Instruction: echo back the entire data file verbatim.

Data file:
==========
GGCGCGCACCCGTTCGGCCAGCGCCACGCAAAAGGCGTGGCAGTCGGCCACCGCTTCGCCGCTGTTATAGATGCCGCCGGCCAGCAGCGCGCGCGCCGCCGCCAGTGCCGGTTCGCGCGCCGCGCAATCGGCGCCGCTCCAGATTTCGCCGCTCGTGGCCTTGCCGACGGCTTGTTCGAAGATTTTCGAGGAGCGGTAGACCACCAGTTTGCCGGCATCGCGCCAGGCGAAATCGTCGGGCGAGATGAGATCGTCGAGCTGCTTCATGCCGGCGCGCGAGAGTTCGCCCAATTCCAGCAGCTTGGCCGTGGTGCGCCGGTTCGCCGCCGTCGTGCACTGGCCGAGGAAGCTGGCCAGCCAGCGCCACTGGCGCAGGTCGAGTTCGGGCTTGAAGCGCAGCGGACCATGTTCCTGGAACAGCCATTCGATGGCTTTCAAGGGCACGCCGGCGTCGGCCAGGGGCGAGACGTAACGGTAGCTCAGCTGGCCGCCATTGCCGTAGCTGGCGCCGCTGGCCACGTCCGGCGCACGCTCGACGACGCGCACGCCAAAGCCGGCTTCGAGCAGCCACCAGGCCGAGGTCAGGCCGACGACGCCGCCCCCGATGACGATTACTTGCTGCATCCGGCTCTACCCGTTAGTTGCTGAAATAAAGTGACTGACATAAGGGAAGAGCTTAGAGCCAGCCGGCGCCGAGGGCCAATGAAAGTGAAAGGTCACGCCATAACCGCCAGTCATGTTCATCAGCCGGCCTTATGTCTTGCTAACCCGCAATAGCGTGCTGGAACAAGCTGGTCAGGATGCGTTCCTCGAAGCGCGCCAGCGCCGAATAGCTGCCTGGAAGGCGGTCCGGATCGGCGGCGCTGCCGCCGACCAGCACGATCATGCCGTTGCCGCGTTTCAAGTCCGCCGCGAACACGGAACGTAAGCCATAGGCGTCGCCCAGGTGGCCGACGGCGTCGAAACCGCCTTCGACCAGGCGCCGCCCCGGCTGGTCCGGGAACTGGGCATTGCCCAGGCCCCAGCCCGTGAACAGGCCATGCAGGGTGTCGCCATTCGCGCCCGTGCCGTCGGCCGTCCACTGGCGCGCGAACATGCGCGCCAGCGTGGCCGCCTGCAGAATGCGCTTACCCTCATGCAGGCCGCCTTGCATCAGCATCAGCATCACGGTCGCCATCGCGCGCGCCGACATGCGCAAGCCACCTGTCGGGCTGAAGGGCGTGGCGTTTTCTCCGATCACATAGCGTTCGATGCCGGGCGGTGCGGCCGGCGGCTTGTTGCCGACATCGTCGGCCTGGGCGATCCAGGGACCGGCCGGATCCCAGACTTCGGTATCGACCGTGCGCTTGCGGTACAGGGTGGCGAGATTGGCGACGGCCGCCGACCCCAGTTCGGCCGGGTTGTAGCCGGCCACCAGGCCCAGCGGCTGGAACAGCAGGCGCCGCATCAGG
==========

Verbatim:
GGCGCGCACCCGTTCGGCCAGCGCCACGCAAAAGGCGTGGCAGTCGGCCACCGCTTCGCCGCTGTTATAGATGCCGCCGGCCAGCAGCGCGCGCGCCGCCGCCAGTGCCGGTTCGCGCGCCGCGCAATCGGCGCCGCTCCAGATTTCGCCGCTCGTGGCCTTGCCGACGGCTTGTTCGAAGATTTTCGAGGAGCGGTAGACCACCAGTTTGCCGGCATCGCGCCAGGCGAAATCGTCGGGCGAGATGAGATCGTCGAGCTGCTTCATGCCGGCGCGCGAGAGTTCGCCCAATTCCAGCAGCTTGGCCGTGGTGCGCCGGTTCGCCGCCGTCGTGCACTGGCCGAGGAAGCTGGCCAGCCAGCGCCACTGGCGCAGGTCGAGTTCGGGCTTGAAGCGCAGCGGACCATGTTCCTGGAACAGCCATTCGATGGCTTTCAAGGGCACGCCGGCGTCGGCCAGGGGCGAGACGTAACGGTAGCTCAGCTGGCCGCCATTGCCGTAGCTGGCGCCGCTGGCCACGTCCGGCGCACGCTCGACGACGCGCACGCCAAAGCCGGCTTCGAGCAGCCACCAGGCCGAGGTCAGGCCGACGACGCCGCCCCCGATGACGATTACTTGCTGCATCCGGCTCTACCCGTTAGTTGCTGAAATAAAGTGACTGACATAAGGGAAGAGCTTAGAGCCAGCCGGCGCCGAGGGCCAATGAAAGTGAAAGGTCACGCCATAACCGCCAGTCATGTTCATCAGCCGGCCTTATGTCTTGCTAACCCGCAATAGCGTGCTGGAACAAGCTGGTCAGGATGCGTTCCTCGAAGCGCGCCAGCGCCGAATAGCTGCCTGGAAGGCGGTCCGGATCGGCGGCGCTGCCGCCGACCAGCACGATCATGCCGTTGCCGCGTTTCAAGTCCGCCGCGAACACGGAACGTAAGCCATAGGCGTCGCCCAGGTGGCCGACGGCGTCGAAACCGCCTTCGACCAGGCGCCGCCCCGGCTGGTCCGGGAACTGGGCATTGCCCAGGCCCCAGCCCGTGAACAGGCCATGCAGGGTGTCGCCATTCGCGCCCGTGCCGTCGGCCGTCCACTGGCGCGCGAACATGCGCGCCAGCGTGGCCGCCTGCAGAATGCGCTTACCCTCATGCAGGCCGCCTTGCATCAGCATCAGCATCACGGTCGCCATCGCGCGCGCCGACATGCGCAAGCCACCTGTCGGGCTGAAGGGCGTGGCGTTTTCTCCGATCACATAGCGTTCGATGCCGGGCGGTGCGGCCGGCGGCTTGTTGCCGACATCGTCGGCCTGGGCGATCCAGGGACCGGCCGGATCCCAGACTTCGGTATCGACCGTGCGCTTGCGGTACAGGGTGGCGAGATTGGCGACGGCCGCCGACCCCAGTTCGGCCGGGTTGTAGCCGGCCACCAGGCCCAGCGGCTGGAACAGCAGGCGCCGCATCAGG